Mulyran did not know he had a sister until recently when Catherina Corless reached out to him telling him about a name, Marian Bridget Mulyran, who died at nine months in the home in 1954, but never was buried.
“I don’t know why the order, the nuns, did such a cruel thing. They didn’t even put them in coffins. They just wrapped them up in a towel or something and put them down underground, never to be seen or heard of again,” said Mulyran. He has vowed to recover his sister’s remains before he dies.
The Irish government will decide this fall whether they will remove the remains and do the DNA testing.
I started getting a sense before I left Rome about the abuses of the church in Ireland when my colleague did an interview with activist and head of Ireland’s Amnesty International, Colm O’Gorman. He said he was among the millions of Irish Catholics who thronged to see John Paul II when he visited Ireland in 1979 and it was not long after that that he was raped by a priest. He eventually learned that his personal pain was part of something much wider.
“When we talk about abuse in Ireland we are not simply talking about the rape and abuse of children by diocesan priests, we are talking about abuses on an industrial scale on a systemic level, in state-funded, Catholic Church operated institutions where children were subjected to depraved physical violence and abuse, to acts that constituted torture, to forced labor, to illegal detention, to really vicious treatment,” explained O’Gorman, adding, “Ninety-percent of witnesses who came forward to give evidence to the commission that was established to investigate what happened in these institutions reported physical abuse. As well as being beaten, they spoke about being burnt and scalded, whipped and held under water, these are extreme acts of violence.”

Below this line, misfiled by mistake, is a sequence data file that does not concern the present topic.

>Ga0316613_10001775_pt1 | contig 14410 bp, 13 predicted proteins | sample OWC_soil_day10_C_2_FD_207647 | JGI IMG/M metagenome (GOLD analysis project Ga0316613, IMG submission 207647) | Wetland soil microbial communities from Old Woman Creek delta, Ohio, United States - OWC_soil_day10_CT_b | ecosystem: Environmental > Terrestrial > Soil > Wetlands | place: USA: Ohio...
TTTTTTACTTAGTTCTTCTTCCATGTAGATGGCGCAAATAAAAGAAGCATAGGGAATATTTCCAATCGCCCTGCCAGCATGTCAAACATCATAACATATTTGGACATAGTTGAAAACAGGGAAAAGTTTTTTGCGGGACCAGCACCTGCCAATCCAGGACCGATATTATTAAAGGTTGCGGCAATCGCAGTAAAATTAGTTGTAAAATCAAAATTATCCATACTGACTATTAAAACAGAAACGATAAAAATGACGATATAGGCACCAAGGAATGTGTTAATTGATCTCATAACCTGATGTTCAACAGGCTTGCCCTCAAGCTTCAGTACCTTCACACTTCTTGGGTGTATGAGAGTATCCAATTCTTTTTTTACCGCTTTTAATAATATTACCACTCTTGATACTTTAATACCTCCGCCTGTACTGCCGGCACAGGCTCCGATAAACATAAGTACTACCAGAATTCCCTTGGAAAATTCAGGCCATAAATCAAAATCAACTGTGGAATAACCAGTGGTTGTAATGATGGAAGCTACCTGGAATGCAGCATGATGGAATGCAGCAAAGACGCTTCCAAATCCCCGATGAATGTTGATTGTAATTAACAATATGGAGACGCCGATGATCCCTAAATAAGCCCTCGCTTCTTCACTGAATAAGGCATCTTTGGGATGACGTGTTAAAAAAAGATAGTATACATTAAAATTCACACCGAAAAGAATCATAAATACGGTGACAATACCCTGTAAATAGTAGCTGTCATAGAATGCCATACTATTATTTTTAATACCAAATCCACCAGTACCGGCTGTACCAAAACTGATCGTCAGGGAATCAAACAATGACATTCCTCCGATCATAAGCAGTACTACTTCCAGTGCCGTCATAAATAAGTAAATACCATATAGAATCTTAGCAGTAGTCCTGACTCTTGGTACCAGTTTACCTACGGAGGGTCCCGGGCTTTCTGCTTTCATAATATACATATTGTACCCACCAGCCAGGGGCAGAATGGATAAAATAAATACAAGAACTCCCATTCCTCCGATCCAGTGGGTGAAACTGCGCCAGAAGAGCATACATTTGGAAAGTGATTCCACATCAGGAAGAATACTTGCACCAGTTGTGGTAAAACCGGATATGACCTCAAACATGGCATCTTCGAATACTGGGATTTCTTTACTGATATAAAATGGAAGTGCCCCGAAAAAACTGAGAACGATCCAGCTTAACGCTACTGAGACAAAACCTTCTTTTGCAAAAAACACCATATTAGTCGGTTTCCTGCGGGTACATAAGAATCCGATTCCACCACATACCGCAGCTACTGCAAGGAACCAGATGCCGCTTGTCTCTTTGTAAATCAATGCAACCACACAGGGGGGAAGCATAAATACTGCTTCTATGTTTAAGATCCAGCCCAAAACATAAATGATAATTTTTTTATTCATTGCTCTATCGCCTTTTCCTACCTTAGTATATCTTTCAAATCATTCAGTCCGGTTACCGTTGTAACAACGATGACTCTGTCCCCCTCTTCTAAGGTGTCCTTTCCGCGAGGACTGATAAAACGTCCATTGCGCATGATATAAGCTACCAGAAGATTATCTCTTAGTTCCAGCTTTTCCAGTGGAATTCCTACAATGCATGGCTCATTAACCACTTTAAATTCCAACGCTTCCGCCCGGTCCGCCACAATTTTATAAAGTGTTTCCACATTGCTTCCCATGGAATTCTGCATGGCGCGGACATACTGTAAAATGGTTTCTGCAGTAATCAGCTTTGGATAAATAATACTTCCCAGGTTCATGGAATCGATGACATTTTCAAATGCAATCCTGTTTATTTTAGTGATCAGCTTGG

O’Gorman organized a demonstration during the Pope’s visit during which hundreds of protesters marched through the streets of Dublin to the last Magdalene Laundry to close in 1996.
Ireland once had many Magdalene Laundries in which “fallen women,” a category that apparently included prostitutes, unwed pregnant women, even flirtatious girls, were closed up to work as slave laborers washing laundry under the strict control of nuns. Their children were given away. At least 10,000 women went into these homes, many, like Delia Mulryan never came out.
Here is how activist Colm O’Gorman describes the laundries: “women were detained illegally and subjected to forced labor, they were forced to wash the dirty sheets of the church and of society, simply because they were women, because of their reproductivity. So when we talk about abuse in Ireland, we are talking about widespread systemic abuse on an industrial scale that was covered up, and permitted by the Roman Catholic Church, where known offenders were allowed to abuse with increased depravity and with absolute impunity.”
During his visit the Pope met with eight victims of the abuse and Associated Press got a chance to interview two of them after the meeting.